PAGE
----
Forty-seven years ago Thursday night back in 1974, I remembered the night very well.
Hank Aaron hit his momentous 715th home run off Los Angeles’ Al Downing in Atlanta’s fabled Fulton County Stadium in the fourth -inning. The Dodgers in the field shook his hand as he rounded the bases.
It truly was one of the game’s moving moments that will stay with your forever. It was history before the nation’s eyes. Here was a modern-day hero breaking baseball’s most respected record.
Longtime Dodgers’ announcer Vin Scully stated “Here is a black man in the deep South getting a standing ovation for breaking the record of an all-time baseball idol.”
Aaron passed away in January at the age of 86, and his memory would have been honored in baseball’s All-Star Game in Atlanta this July.
It would have and should have. You couldn’t have asked for better timing.
That was until baseball commissioner Rob Manfred allowed politics in the picture, pulling a quick hook from Atlanta and moving it to Colorado.
Sports and politics don’t mix. They never do and should.
It started with football and then extended to basketball. Both sports have felt the backlash, notably in the wallets.
I’m not writing this to take a political stance. Since I was 14 when Aaron had his historic hit, I have always respected both sides in their own worlds. It was only within the past few years that I have begun to deeply study and truly understand politics.
Baseball could have addressed this issue if they felt compelled to do it via Aaron’s memory. In Atlanta, there wasn’t a better figure to depict inequalities.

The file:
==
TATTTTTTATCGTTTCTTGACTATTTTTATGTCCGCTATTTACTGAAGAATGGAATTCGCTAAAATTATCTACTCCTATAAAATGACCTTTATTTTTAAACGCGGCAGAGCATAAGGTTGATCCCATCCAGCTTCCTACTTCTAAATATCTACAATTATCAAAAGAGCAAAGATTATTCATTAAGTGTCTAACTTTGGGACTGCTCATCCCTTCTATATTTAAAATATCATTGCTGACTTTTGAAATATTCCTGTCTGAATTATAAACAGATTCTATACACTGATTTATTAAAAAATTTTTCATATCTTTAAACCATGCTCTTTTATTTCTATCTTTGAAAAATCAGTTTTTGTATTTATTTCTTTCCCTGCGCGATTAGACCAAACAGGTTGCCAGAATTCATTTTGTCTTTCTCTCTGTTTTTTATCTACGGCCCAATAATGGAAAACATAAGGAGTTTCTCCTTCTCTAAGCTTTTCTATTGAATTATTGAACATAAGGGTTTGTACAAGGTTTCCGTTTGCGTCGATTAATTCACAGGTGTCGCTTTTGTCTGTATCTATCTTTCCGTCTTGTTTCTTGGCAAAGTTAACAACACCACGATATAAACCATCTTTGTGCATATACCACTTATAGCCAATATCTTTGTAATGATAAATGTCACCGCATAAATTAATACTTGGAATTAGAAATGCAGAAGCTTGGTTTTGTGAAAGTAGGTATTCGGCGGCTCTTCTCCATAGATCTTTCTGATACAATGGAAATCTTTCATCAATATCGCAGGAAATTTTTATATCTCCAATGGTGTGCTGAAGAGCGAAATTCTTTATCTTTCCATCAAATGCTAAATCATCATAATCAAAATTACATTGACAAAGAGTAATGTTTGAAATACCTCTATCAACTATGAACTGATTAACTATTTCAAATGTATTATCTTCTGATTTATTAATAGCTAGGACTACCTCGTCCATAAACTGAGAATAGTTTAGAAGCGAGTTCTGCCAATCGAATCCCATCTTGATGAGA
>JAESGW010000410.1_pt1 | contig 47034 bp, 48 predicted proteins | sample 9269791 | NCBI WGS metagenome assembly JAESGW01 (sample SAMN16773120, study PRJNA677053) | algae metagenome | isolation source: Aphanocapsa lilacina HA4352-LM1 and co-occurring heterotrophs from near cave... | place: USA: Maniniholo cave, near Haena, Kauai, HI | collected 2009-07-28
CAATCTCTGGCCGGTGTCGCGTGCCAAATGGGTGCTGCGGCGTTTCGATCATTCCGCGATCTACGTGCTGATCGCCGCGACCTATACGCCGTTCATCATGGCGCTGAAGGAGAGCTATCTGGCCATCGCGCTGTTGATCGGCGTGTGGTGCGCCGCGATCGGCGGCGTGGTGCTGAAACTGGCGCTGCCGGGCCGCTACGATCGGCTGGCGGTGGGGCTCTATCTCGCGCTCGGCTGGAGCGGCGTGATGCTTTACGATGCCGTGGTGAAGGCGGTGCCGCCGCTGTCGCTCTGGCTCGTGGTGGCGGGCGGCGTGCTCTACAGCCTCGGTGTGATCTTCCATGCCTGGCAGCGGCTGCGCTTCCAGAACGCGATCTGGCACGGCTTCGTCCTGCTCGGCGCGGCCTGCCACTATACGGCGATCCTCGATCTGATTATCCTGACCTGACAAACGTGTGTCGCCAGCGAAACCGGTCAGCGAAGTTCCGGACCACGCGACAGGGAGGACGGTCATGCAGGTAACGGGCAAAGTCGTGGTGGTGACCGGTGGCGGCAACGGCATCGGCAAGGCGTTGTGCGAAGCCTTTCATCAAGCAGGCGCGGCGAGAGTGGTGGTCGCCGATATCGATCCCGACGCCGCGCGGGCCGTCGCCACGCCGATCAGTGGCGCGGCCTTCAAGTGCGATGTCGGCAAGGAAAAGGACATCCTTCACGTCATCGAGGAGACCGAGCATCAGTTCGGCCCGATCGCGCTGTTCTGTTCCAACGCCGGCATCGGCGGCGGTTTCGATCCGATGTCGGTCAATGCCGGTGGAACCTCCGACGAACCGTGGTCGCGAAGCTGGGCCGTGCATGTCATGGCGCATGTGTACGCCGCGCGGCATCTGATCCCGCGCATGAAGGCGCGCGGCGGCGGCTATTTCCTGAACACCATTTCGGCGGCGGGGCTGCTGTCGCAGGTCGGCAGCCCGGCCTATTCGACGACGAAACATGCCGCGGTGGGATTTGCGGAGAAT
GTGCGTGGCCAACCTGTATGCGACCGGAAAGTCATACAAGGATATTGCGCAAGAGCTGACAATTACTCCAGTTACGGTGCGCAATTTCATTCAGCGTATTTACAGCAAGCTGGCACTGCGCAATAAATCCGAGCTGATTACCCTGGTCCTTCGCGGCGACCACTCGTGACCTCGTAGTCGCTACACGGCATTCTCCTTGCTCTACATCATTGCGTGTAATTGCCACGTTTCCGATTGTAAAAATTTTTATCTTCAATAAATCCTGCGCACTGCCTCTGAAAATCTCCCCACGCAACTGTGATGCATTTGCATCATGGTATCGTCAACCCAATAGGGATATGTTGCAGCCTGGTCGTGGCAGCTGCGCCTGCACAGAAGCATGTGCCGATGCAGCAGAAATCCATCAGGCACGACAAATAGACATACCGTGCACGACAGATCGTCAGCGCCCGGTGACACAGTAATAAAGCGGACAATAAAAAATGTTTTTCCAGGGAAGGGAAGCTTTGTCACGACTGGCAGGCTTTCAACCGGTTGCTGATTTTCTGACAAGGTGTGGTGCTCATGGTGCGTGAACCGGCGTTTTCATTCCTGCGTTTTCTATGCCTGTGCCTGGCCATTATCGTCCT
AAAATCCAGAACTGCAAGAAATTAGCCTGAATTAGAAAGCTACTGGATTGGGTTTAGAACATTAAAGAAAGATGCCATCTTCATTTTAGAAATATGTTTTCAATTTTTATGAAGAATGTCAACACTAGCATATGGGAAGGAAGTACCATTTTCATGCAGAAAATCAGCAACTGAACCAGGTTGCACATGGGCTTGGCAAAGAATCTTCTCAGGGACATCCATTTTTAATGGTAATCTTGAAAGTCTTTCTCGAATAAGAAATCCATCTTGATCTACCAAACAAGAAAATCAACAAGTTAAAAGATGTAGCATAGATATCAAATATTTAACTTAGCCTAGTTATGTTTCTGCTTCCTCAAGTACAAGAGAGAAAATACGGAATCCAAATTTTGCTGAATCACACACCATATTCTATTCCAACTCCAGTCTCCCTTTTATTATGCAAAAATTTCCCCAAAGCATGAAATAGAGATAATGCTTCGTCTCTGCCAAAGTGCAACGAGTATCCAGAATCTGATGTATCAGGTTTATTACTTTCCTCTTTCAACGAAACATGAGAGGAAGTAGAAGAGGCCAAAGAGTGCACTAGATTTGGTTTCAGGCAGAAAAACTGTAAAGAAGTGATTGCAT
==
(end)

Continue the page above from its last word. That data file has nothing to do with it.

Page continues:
Aaron, among other African-American players even through the 70’s, understood and felt the impact of racism in their lives.
The longtime Milwaukee and Atlanta Brave as well as Milwaukee Brewer had the actualities and threats of racism throughout most of his daily life as a major leaguer, notably leading up to the point when he broke Babe Ruth’s legendary mark.
In a New York Times article upon his death, Aaron was quoted, “It really made me see for the
first time a clear picture of what this country is about,” he said. “My kids had to live like they
were in prison because of kidnap threats, and I had to live like a pig in a slaughter camp. I had to
duck. I had to go out the back door of the ballparks.
“I had to have a police escort with me all the time. I was getting threatening letters every single day. All of these things have put a bad taste in my mouth, and it won’t go away. They carved a piece of my heart away.”
If baseball felt compelled to send a message about racism or inequalities, here was the perfect opportunity to honor one of the game’s greatest in his hometown.
They could have done it in a subtle or direct manner and kept the respect from a likely large portion of their audience.
Instead, they committed a glaring error taking one of their premier events out of a city that recently lost one of the game’s most riveting figures.